Home » Managing Illnesses » What You Need to Know about Seasonal Influenza This Year
Immune Health

What You Need to Know about Seasonal Influenza This Year

young boy sick thermometer immunize canada
young boy sick thermometer immunize canada

Do you remember last year’s flu season? You don’t? Well, there’s a good reason for that. With all of the public health measures in place to protect each other from COVID-19, a welcome consequence was the reduction in seasonal influenza circulating in Canada. With increased COVID-19 vaccination rates and some loosening of public health restrictions, however, we can expect that seasonal influenza (and other vaccine-preventable diseases) will start to make a reappearance.

The words “it’s time for your flu shot” aren’t exactly what Canadians like to hear, but influenza is a serious disease usually accompanied by fever, headaches, cough and fatigue for most healthy adults and more severe symptoms that can lead to hospitalization or even death in people with high risk conditions. Even for healthy people, influenza infection can be debilitating and has been described as feeling like you’ve been hit by a bus. To make matters worse, the symptoms are very similar to those of COVID-19, so if you do get sick, you’ll likely have to quarantine and be tested for COVID-19.

Many Canadians don’t know that the very young, those under five years of age, and older adults over the age of 65 are at high risk of severe influenza illness and related complications. These groups are at risk because they don’t respond as well to the influenza vaccine. Many also don’t know that in a given year an estimated 12,200 hospitalizations related to influenza occur and as many as 3,500 Canadians die from influenza and its complications, making flu prevention by healthy individuals who can pass it on to those at high risk for severe disease or complications a necessity.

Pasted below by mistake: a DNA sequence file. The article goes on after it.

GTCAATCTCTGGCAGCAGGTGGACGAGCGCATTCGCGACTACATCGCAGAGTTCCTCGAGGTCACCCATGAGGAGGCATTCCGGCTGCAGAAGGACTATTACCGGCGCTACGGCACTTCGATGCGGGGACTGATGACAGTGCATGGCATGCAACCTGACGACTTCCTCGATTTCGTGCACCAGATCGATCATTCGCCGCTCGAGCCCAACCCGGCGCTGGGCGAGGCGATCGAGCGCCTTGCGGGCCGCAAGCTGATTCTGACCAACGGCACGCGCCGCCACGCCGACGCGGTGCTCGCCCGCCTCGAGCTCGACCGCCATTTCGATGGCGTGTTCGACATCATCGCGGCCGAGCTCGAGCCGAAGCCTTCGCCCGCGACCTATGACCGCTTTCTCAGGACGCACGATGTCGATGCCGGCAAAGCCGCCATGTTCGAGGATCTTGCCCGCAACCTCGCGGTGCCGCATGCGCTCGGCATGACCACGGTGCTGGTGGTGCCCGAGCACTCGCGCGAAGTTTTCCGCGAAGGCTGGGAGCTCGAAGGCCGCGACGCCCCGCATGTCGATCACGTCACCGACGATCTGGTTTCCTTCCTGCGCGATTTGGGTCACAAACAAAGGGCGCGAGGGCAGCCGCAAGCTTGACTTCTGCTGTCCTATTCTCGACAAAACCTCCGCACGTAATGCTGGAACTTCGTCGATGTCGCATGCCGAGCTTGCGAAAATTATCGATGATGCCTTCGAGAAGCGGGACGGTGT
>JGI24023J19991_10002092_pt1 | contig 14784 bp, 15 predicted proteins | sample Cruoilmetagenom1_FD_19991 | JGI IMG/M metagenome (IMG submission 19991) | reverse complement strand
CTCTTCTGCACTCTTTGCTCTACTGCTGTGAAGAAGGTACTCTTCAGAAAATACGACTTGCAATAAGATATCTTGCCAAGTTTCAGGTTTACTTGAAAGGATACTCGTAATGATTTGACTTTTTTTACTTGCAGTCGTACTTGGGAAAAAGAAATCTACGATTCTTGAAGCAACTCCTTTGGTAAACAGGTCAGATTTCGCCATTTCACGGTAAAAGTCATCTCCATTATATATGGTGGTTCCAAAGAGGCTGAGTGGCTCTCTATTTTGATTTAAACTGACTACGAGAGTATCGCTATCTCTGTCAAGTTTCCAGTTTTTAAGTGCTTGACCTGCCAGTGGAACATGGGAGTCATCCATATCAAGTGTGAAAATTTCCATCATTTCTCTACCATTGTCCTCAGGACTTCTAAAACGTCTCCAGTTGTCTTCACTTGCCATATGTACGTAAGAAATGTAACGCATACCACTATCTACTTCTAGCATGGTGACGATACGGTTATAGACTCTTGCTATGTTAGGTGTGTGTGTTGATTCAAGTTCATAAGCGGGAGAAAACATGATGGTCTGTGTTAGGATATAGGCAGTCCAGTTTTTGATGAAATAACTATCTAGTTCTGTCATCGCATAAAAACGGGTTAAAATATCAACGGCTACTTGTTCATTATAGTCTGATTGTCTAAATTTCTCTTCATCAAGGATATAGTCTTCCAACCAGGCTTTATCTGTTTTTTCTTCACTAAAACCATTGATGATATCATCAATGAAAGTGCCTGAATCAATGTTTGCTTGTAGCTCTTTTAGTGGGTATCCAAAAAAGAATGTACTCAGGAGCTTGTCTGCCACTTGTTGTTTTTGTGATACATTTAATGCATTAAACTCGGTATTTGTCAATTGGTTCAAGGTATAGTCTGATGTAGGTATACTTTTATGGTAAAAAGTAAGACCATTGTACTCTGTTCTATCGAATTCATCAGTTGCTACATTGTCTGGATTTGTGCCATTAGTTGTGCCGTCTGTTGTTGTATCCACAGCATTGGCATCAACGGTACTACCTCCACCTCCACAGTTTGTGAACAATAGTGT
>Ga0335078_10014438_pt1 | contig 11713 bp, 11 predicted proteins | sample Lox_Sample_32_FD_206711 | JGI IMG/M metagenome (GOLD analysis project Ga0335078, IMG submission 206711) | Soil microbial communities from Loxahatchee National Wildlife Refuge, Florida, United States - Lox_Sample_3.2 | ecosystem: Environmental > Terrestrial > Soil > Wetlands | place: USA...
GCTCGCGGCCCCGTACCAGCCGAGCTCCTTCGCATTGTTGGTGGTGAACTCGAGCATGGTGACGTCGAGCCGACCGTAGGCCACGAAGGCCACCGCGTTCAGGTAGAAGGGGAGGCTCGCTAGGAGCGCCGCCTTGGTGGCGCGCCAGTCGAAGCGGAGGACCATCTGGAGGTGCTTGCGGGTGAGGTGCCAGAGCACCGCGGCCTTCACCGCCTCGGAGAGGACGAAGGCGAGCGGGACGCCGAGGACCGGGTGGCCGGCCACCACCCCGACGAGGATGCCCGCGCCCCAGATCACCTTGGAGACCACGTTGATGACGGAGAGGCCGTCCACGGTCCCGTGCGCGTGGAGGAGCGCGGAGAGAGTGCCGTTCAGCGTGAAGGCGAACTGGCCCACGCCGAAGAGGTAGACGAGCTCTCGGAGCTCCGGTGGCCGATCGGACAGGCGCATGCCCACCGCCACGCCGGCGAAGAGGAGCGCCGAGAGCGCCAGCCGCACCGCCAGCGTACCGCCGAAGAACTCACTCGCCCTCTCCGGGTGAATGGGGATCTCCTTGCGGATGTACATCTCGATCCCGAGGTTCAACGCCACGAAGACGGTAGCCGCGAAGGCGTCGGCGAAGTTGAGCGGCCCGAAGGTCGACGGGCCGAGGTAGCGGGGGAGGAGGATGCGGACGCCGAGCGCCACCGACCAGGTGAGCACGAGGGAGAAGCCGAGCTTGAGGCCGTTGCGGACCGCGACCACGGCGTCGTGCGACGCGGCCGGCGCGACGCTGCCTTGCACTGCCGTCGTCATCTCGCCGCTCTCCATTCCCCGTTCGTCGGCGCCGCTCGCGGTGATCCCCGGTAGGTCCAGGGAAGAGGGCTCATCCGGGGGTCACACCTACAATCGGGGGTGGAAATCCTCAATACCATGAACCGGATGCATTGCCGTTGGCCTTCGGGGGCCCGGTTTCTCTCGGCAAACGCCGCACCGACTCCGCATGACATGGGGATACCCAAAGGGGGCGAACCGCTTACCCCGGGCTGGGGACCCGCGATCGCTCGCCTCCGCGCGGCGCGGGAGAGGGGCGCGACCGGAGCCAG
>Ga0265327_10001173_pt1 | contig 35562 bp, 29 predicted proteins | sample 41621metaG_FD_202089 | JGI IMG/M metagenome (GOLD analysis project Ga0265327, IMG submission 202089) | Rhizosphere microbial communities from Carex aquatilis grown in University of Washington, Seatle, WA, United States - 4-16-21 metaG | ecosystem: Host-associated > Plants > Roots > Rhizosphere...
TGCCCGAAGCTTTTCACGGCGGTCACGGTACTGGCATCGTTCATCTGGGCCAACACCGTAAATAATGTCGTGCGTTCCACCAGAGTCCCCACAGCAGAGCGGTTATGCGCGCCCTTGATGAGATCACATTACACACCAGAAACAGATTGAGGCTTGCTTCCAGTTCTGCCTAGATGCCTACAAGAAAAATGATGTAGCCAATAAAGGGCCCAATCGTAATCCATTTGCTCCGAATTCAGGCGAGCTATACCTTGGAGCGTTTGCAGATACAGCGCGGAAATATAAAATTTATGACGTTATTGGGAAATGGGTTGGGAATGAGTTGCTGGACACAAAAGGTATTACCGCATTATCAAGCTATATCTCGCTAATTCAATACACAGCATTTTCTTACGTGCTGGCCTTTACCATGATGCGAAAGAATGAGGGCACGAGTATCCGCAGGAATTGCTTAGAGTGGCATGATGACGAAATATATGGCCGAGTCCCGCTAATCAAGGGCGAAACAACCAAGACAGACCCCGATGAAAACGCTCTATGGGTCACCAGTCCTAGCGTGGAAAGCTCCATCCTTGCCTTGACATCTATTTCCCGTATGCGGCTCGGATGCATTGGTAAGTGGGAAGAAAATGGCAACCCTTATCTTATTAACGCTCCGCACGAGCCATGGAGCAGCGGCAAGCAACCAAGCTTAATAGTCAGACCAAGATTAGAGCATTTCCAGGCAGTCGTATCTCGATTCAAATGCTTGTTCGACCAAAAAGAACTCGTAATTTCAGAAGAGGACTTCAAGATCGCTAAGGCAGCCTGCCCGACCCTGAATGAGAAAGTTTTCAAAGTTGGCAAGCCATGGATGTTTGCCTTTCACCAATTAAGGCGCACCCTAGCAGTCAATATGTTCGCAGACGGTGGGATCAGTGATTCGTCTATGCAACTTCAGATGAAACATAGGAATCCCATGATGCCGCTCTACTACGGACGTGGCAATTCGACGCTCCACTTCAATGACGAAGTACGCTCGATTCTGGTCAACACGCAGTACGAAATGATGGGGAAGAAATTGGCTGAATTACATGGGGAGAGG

Healthy individuals can shed the influenza virus and transmit influenza before they develop symptoms, and while handwashing, proper flu etiquette (coughing and sneezing into your sleeve), and staying away from others when you’re sick are important to decrease the spread of influenza, the most effective way to prevent influenza is to be vaccinated. Other people who need protection from their annual flu shot are adults and children with underlying health conditions such as asthma and diabetes, pregnant people, Indigenous peoples, and residents of long-term care facilities.

The seasonal influenza vaccine is safe and your best choice to reduce your risk of getting sick. It’s free and conveniently available at your doctor’s office, local pharmacy, or local public health clinic. There’s no better benefit than protecting the ones you love by not taking chances with the flu.

Next article